But as the night drew to morning, the bulls began to see that the tide of the battle had turned. Youth was conquering—too mighty and agile to resist. The rushes of the patriarch were ever weaker. He still could inflict punishment, and the hides of both of them were terrible to see, but he was no longer able to take advantage of his openings. Then Muztagh did a thing that reassured the old bulls as to his craft and wisdom. Just as a pugilist will invite a blow to draw his opponent within range, Muztagh pretended to leave his great shoulder exposed. The old bull failed to see the plot. He bore down, and Muztagh was ready with flashing tusk.
What happened thereafter occurred too quickly for the eyes of the elephants to follow. They saw the great bull go down and Muztagh stand lunging above him. And the battle was over.
The great leader, seriously hurt, backed away into the shadowed jungle. His trunk was lowered in token of defeat. Then the ring was empty except for a great red-eyed elephant, whose hide was no longer white, standing blaring his triumph to the stars.
Three times the elephant salute crashed out into the jungle silence—the full voiced salaam to a new king. Muztagh had come into his birthright.
The keddah was built at last. It was a strong stockade, opening with great wings spreading out one hundred yards, and equipped with the great gate that lowered like a portcullis at the funnel end of the wings. The herd had been surrounded by the drivers and beaters, and slowly they had been driven, for long days, toward the keddah mouth. They had guns loaded with blank cartridges, and firebrands ready to light. At a given signal they would close down quickly about the herd, and stampede it into the yawning mouth of the stockade.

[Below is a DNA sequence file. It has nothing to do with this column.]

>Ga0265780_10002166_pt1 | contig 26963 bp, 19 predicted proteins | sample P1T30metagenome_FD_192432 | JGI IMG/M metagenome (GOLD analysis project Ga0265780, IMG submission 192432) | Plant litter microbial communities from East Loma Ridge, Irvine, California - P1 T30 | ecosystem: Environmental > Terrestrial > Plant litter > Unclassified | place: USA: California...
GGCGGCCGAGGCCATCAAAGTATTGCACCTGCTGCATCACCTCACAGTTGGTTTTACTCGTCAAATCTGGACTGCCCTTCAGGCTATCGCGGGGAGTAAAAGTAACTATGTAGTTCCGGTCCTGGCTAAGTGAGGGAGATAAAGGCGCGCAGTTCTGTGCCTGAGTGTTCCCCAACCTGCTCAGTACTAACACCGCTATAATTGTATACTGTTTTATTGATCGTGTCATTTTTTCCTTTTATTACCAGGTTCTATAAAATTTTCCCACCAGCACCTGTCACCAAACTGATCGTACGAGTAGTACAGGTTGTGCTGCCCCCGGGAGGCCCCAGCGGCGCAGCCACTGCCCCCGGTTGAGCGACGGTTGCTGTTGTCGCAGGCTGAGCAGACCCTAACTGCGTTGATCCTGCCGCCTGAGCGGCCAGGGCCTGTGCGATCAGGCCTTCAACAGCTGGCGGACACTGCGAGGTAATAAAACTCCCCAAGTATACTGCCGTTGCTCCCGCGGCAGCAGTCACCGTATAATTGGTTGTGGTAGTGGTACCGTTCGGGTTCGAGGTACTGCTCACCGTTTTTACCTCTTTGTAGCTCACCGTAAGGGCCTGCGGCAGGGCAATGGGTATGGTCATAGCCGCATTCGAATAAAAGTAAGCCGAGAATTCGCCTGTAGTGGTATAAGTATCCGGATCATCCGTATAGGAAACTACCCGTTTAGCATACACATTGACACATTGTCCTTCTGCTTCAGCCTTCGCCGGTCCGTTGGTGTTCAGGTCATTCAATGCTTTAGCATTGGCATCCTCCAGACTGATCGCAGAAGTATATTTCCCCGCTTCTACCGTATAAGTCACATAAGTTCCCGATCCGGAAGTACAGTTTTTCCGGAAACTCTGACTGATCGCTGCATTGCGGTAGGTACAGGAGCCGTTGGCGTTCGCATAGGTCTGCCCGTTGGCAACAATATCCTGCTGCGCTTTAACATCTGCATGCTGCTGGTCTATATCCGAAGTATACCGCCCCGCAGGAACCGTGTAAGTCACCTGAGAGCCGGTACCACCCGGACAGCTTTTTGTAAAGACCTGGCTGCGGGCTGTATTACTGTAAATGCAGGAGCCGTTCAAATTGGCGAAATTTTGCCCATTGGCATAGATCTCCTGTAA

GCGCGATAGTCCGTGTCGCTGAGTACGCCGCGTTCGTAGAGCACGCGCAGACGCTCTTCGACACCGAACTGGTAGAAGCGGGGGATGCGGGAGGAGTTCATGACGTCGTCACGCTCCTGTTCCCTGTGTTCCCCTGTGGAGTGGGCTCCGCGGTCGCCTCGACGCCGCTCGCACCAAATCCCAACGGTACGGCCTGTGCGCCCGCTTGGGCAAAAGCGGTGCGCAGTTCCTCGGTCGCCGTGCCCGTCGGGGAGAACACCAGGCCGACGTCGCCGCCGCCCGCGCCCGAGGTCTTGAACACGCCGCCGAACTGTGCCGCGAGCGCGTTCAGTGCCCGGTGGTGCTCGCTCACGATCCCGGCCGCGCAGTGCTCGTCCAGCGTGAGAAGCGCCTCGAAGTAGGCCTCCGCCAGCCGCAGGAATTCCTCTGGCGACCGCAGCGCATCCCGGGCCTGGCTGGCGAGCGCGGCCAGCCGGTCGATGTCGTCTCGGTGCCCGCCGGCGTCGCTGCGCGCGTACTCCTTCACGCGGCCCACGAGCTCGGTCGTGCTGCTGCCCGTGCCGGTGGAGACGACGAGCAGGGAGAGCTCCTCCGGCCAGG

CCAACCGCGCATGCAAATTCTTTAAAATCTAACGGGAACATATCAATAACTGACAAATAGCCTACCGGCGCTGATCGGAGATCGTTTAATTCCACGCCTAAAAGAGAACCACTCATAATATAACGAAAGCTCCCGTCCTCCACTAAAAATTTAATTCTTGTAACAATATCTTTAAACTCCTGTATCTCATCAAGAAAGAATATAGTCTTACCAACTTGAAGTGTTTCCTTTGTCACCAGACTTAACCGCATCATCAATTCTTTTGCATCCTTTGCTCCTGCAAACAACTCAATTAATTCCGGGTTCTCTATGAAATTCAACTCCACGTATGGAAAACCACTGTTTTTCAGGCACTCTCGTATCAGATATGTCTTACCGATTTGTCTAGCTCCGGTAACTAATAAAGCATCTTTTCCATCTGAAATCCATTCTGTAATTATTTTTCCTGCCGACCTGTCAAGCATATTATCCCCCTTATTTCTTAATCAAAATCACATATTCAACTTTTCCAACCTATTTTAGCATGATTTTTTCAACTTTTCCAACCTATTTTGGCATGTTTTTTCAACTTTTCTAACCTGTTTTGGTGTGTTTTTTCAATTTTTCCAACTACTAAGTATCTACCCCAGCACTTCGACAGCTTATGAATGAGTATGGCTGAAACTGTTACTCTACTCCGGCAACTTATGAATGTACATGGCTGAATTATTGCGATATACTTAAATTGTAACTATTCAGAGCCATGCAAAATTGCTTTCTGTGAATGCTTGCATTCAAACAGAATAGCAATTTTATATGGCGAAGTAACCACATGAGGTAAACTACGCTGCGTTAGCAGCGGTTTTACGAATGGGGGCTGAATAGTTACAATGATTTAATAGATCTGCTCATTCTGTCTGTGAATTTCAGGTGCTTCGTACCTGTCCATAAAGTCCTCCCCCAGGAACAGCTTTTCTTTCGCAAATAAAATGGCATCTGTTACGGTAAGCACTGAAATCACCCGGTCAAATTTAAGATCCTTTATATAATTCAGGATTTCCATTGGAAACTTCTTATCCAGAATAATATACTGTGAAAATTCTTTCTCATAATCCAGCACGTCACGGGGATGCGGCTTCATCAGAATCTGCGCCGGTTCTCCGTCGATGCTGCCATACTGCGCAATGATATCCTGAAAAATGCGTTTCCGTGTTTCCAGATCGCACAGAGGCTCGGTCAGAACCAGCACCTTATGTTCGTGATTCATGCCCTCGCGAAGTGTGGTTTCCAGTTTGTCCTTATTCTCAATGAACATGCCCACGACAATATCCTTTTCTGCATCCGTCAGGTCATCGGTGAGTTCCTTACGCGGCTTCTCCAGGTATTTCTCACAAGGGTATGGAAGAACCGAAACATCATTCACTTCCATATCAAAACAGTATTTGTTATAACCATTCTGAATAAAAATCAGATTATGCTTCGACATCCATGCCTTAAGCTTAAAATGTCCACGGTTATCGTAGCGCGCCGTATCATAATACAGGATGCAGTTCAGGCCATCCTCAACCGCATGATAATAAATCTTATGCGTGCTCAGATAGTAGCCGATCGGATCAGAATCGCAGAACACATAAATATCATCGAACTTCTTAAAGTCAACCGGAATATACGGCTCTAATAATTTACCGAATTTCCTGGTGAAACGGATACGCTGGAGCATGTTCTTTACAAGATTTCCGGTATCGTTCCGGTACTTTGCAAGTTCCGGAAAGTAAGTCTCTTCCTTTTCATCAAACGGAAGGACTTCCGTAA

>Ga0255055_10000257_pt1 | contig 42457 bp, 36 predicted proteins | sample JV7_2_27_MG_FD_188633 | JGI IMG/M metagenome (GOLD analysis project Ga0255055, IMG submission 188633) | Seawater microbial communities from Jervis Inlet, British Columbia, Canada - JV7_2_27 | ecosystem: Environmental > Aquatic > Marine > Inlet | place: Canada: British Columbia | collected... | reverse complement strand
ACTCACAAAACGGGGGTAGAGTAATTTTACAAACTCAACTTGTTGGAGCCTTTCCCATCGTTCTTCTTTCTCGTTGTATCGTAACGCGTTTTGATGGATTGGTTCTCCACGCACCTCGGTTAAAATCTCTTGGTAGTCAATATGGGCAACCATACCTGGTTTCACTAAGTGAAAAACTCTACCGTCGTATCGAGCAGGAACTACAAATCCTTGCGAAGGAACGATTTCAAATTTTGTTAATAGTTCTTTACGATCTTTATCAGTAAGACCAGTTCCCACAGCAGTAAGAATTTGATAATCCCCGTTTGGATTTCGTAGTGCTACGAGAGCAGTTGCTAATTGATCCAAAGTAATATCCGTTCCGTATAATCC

No detail had been overlooked. No expense had been spared. The profit was assured in advance, not only from the matchless Muztagh, but from the herd as well. The king of the jungle, free now as the winds or the waters, was about to go back to his chains. These had been such days! He had led the herd through the hills, and had known the rapture of living as never before. It had been his work to clear the trail of all dangers for the herd. It was his pride to find them the coolest watering-places, the greenest hills. One night a tiger had tried to kill a calf that had wandered from its mother’s side. Muztagh lifted his trunk high and charged down with great, driving strides—four tons and over of majestic wrath. The tiger leaped to meet him, but the elephant was ready. He had met tigers before. He avoided the terrible stroke of outstretched claws, and his tusks lashed to one side as the tiger was in midspring. Then he lunged out, and the great knees descended slowly, as a hydraulic press descends on yellow apples. And soon after that the kites were dropping out of the sky for a feast.